Open Secret Speculative Generality
Parallel Inheritance Hierarchies Temporary Field
Procedural Code Type Embedded in Name
Refused Bequest Uncommunicative Name
Reinvented Wheel Utility Function
Repeated Value

For each different code smell identified, we give a set of tell-tale symptoms so you can spot it easily, an indication of what refactorings you can do to remove the smell, and an indication of what other smells you might reveal as you do so. For example, here’s a brief summary of one code smell from the catalog:

Feature Envy
What To Look For:

  • Code references another object more than it references itself, or
  • Several clients manipulate a particular type of object in similar ways.

What To Do:

  • Extract Method to isolate the envious code
  • Move Method to put it with the referenced object

What To Look For Next:

  • Duplication: Look for further duplication around the clients
  • Communication: Review names for the receiving class for consistency

Refactoring in Ruby also provides hundreds of challenges, exercises that will help you practice detecting and removing smells from working Ruby code. For example, take a look at the following code; which smells can you see?

# Creates a report showing machine activity
class Report
  def report(machines)
    statuses = machines.map { |machine| status(machine) }
    "FACTORY REPORT\n#{statuses.join("\n")}\n"
  end

  def status(machine)
    activity = machine.bin == nil ? '' : " bin=#{machine.bin}"
    "Machine #{machine.name}#{activity}\n"
  end
end

As a companion to the book I have also created a very naive code smell detector tool called Reek. Reek cannot perform enough static analysis to detect every code smell listed, but it does a reasonable job of detecting some forms of Class Variable, Control Couple, Data Clump, Duplication, Irresponsible Module, Large Class, Long Method, Long Parameter List, Feature Envy, Utility Function, Nested Iterators, Simulated Polymorphism and Uncommunicative Name. For example, consider the little source file above; Reek reports the following code smells:

$ reek simple_report.rb
simple_report.rb -- 3 warnings:
  Report#status calls machine.bin twice (Duplication)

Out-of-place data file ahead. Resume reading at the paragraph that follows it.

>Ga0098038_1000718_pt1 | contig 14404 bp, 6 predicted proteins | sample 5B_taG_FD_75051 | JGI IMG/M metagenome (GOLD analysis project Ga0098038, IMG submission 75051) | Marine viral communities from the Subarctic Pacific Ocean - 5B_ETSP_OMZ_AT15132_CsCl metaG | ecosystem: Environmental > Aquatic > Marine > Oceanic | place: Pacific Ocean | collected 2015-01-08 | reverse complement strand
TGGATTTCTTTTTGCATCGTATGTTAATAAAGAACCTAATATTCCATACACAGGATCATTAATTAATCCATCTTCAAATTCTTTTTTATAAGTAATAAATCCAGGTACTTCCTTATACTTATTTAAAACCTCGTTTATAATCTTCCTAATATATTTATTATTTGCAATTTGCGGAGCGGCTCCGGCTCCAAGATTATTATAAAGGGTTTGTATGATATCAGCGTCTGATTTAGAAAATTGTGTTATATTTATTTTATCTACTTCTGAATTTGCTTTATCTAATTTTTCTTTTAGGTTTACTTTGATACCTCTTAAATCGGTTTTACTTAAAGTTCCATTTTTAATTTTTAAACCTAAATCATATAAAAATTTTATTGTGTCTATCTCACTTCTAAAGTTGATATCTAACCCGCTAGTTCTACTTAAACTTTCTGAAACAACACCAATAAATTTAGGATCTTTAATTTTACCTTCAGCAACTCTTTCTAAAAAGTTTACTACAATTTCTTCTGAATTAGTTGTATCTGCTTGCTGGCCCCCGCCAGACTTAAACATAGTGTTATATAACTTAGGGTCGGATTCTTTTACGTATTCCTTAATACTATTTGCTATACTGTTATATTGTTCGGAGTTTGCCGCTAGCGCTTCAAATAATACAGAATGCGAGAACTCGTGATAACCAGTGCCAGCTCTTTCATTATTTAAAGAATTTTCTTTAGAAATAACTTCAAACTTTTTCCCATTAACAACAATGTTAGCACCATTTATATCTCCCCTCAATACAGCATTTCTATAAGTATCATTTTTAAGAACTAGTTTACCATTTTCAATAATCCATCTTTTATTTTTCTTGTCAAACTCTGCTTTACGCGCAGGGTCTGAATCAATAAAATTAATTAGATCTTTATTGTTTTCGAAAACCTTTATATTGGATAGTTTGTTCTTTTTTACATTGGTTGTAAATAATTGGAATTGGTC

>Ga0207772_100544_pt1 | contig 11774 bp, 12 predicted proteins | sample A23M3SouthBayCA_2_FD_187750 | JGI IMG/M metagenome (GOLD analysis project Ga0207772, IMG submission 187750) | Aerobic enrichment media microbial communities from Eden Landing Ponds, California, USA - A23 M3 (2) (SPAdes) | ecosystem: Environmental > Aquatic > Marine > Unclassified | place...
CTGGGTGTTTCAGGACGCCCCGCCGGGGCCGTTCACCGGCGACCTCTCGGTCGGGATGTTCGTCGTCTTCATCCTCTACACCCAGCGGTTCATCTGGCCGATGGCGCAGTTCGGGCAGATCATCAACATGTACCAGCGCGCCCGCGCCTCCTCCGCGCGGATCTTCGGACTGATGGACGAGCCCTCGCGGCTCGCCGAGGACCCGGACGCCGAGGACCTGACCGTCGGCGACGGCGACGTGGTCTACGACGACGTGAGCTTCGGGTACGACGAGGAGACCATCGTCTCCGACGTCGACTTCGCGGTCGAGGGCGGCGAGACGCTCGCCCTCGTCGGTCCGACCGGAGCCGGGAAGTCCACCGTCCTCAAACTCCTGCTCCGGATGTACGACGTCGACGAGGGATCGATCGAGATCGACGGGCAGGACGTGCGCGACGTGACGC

Report#status doesn't depend on instance state (LowCohesion)
  Report#status refers to machine more than self (LowCohesion)

Reek can also produce a YAML report giving extra details such as line numbers:

$ reek --yaml simple_report.rb
---
- !ruby/object:Reek::SmellWarning
  location:
    lines:
    - 9
    - 9
    context: Report#status
    source: simple_report.rb
  smell:
    class: Duplication
    occurrences: 2
    subclass: DuplicateMethodCall
    call: machine.bin
    message: calls machine.bin twice
  status:
    is_active: true
- !ruby/object:Reek::SmellWarning
  location:
    lines:
    - 8
    context: Report#status
    source: simple_report.rb
  smell:
    class: LowCohesion
    subclass: UtilityFunction
    message: doesn't depend on instance state
  status:
    is_active: true
- !ruby/object:Reek::SmellWarning
  location:
    lines:
    - 8
    context: Report#status
    source: simple_report.rb
  smell:
    class: LowCohesion
    subclass: FeatureEnvy
    receiver: machine
    message: refers to machine more than self
    references: 3
  status:
    is_active: true

As you can see, this report is a little rough around the edges, and there are still many more code smells that Reek could detect. But even in its current draft state many people find Reek helpful, either as a part of their build process (the Reek gem includes an easy-to-use Rake task) or on an ad hoc basis. If you try it please let me know how well it works for you.

I hope you found this article valuable. Feel free to ask questions and give feedback in the comments section of this post. Thanks!